Dartmouth Park Avenue Film Club February Meeting Part 1: Opening Remarks.

Transcript of a speech given by Mr. SJ Fish at the inaugral meeting of the Dartmouth Park Avenue Film Club, Saturday February 2nd 2009.

Attendees: Mr C Avrille-Gothard, VSOP.  Mr.  N Auld BSO, RCA.  Mr J Levison (“The Lion of Kabul.” of music hall fame).

 (Some moments pause while devilled kidneys, champagne and strong tea is served).

picture1 Mr Fish:

Good afternoon, Gentlemen, and welcome.   This afternoon’s presentation is a double bill, comprised of Touch of Evil” (1958 ) and “A Canterbury Tale” (1944)



(roar of approbation, to the accompaniment of Mr Levison’s batman O’Doon playing an Irish reel on the Jug)

Superficially, these films have very little in common other than the fact that they were both disasters for their creators, later recognised as masterpieces .  Touch of Evil is a hyper-seedy noir set in Mexico that seethes with ambiguity, marks the path to 1970’s cinema and – despite a quite shockingly stellar cast – emphatically rammed a nail into Orson Welles’ Hollywood coffin by being re-cut (as usual) by the studio and released as a B movie (bottom of the bill to The Female Animal, a film which has subsequently failed to trouble cinema historians overly).  A Canterbury Tale is a wartime oddity, which is pretty much unclassifiable; lyrical, philosophically complex, and has a quite obvious amateur actor in the main role.  It was, as a result, the first critical and commercial disaster of Michael Powell and Emmerich Pressburger’s careers together and was only available in a bowdlerised US re-cut until the late 1970s.  The versions we have today are as close to the original cuts as possible, though unfortunately Welles’ original version was never actually completed.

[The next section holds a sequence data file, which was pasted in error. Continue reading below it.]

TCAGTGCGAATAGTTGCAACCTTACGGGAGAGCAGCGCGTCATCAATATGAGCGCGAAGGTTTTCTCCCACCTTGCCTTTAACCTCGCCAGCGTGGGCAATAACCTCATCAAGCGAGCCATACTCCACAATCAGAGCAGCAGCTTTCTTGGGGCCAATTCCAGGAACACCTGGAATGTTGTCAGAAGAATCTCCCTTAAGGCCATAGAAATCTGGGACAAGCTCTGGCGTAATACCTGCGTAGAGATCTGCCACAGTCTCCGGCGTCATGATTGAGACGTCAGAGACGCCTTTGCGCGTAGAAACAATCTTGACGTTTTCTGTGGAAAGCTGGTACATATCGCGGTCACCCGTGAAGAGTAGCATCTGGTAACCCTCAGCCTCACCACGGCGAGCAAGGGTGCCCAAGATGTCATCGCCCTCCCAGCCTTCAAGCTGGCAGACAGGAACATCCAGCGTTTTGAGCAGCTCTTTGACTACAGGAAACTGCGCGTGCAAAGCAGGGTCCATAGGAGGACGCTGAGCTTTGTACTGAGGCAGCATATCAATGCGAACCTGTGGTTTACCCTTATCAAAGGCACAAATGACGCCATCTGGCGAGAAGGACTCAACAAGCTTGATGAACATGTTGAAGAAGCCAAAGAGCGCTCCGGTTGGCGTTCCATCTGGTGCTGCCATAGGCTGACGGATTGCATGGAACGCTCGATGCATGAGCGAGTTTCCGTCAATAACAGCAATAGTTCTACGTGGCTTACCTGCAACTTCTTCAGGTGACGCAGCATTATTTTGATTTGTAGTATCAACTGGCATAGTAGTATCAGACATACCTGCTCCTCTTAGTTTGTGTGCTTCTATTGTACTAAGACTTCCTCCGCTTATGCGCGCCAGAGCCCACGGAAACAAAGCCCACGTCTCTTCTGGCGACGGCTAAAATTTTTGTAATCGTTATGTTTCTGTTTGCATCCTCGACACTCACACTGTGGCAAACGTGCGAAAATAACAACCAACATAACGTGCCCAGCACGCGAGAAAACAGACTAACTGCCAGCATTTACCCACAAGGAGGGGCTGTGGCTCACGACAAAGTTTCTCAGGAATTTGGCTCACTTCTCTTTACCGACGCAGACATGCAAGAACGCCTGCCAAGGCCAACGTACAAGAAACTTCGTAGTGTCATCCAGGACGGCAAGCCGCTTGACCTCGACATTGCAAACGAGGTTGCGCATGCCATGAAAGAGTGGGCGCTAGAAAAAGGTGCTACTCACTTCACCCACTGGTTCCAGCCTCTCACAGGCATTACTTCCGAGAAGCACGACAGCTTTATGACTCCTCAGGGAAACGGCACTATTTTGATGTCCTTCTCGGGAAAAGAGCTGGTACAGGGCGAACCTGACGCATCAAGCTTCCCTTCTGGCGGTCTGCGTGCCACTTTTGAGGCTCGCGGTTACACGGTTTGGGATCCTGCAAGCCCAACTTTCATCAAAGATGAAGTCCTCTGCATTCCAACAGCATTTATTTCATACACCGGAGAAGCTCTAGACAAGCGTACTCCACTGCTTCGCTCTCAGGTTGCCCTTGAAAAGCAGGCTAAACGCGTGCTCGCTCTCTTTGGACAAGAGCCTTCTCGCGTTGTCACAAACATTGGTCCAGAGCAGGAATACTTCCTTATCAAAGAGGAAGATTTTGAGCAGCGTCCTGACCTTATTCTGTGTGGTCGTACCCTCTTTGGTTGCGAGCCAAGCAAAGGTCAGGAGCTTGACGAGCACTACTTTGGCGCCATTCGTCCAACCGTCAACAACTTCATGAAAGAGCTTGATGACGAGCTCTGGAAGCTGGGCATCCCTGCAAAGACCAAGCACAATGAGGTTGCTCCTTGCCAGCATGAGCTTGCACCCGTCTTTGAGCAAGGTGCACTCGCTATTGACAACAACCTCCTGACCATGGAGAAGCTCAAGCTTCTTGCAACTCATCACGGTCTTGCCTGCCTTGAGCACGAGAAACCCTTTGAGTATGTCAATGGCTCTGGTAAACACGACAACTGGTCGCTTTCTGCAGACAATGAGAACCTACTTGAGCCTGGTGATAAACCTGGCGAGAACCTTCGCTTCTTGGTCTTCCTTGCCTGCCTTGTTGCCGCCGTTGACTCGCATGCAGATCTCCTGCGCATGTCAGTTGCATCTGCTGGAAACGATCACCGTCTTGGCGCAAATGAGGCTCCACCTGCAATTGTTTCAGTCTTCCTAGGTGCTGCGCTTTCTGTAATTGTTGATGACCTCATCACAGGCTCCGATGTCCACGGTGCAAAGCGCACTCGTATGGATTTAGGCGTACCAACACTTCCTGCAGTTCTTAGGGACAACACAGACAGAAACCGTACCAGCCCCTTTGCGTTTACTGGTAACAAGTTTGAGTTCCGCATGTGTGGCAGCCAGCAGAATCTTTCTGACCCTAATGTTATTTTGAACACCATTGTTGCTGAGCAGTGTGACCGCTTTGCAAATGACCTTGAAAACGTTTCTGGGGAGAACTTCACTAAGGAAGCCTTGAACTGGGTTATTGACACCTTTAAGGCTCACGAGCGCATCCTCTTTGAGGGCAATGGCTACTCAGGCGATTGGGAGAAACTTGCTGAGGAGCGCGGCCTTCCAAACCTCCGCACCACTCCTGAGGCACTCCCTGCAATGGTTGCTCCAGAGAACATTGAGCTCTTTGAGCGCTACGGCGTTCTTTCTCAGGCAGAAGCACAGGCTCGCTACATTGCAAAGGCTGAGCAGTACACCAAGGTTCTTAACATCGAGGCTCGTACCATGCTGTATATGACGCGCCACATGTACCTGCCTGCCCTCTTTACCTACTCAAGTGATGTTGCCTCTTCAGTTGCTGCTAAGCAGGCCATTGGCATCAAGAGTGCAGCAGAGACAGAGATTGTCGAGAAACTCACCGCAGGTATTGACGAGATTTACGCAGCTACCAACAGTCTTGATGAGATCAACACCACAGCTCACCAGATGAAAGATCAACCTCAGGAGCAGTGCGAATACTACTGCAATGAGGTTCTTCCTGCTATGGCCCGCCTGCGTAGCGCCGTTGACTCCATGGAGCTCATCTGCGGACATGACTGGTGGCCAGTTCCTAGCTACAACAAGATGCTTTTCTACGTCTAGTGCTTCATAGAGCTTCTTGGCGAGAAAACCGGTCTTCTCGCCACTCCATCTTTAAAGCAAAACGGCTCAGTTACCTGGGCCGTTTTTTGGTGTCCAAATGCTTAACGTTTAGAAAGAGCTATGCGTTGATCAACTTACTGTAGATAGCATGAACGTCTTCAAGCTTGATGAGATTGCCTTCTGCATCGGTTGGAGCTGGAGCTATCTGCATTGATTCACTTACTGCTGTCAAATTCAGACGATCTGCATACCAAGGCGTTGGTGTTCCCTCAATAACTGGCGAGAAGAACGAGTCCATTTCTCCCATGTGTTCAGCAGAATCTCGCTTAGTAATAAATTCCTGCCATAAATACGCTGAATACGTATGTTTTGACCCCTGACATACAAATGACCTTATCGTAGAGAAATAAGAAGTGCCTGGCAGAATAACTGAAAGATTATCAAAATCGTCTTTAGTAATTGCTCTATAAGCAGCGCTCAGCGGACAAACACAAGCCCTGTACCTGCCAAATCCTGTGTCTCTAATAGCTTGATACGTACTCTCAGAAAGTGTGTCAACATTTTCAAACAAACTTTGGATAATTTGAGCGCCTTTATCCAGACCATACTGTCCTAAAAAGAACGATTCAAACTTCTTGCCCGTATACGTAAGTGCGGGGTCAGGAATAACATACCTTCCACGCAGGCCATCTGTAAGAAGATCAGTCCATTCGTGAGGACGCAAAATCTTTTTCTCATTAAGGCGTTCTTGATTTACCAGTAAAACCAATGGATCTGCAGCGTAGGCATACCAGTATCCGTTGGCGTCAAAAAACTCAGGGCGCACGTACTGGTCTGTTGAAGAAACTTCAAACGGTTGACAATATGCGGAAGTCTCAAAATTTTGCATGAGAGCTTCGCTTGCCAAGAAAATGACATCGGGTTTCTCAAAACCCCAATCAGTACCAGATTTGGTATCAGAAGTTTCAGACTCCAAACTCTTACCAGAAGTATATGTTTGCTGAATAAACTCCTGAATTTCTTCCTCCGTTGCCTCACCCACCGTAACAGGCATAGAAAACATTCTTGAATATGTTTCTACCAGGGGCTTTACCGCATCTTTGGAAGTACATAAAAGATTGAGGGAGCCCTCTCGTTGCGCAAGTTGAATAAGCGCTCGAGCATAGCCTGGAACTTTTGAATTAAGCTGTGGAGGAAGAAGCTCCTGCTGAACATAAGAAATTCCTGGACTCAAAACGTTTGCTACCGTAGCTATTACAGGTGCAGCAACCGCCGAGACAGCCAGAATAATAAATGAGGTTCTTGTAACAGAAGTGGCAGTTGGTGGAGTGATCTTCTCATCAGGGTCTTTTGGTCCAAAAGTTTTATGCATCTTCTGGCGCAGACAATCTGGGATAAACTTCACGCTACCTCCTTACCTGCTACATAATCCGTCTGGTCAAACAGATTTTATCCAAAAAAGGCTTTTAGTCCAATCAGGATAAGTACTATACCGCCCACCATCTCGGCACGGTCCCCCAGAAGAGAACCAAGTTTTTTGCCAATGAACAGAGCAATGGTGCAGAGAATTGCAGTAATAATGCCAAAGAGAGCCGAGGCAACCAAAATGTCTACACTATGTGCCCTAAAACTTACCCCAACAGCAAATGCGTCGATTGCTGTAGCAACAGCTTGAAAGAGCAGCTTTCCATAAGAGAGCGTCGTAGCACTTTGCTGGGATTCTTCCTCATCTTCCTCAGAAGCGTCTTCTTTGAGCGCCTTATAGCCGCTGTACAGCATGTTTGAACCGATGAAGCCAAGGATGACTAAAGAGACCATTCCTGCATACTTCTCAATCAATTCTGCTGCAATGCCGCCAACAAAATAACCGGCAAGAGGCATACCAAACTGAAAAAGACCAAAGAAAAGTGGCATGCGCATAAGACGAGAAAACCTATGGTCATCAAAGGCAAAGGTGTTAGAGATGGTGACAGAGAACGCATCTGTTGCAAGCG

That said, there’s a bit more to the selection of these two films than the fact that a few of you haven’t seen them and I really fancied watching them this afternoon (although I really wouldn’t underestimate that as a factor).   Unlike many films, even great films, both A Canterbury Tale and Touch of Evil show a real understanding of the potential of cinema as an art-form rather than a medium. Which could explain their poor initial reception, to be honest. Both of them are the work of geniuses at the top of their game. And, luckily, both of them are in my opinion loads of fun.  As a side-point, both of them have absolutely ROCKING first scenes.


On which note, gentlemen, charge your glasses, sit back, and prepare to be taken on a journey from the hell of the mexican border to the heaven of the Kent countryside, from Marlene Deitrich to Dennis Price and from a ticking bomb to a performance of JS Bach. I give you: Touch of Evil and A Canterbury Tale.


 (Mr Fish sits, to the sound of hearty shuffling of order papers and a round of rambunctious hear hears)










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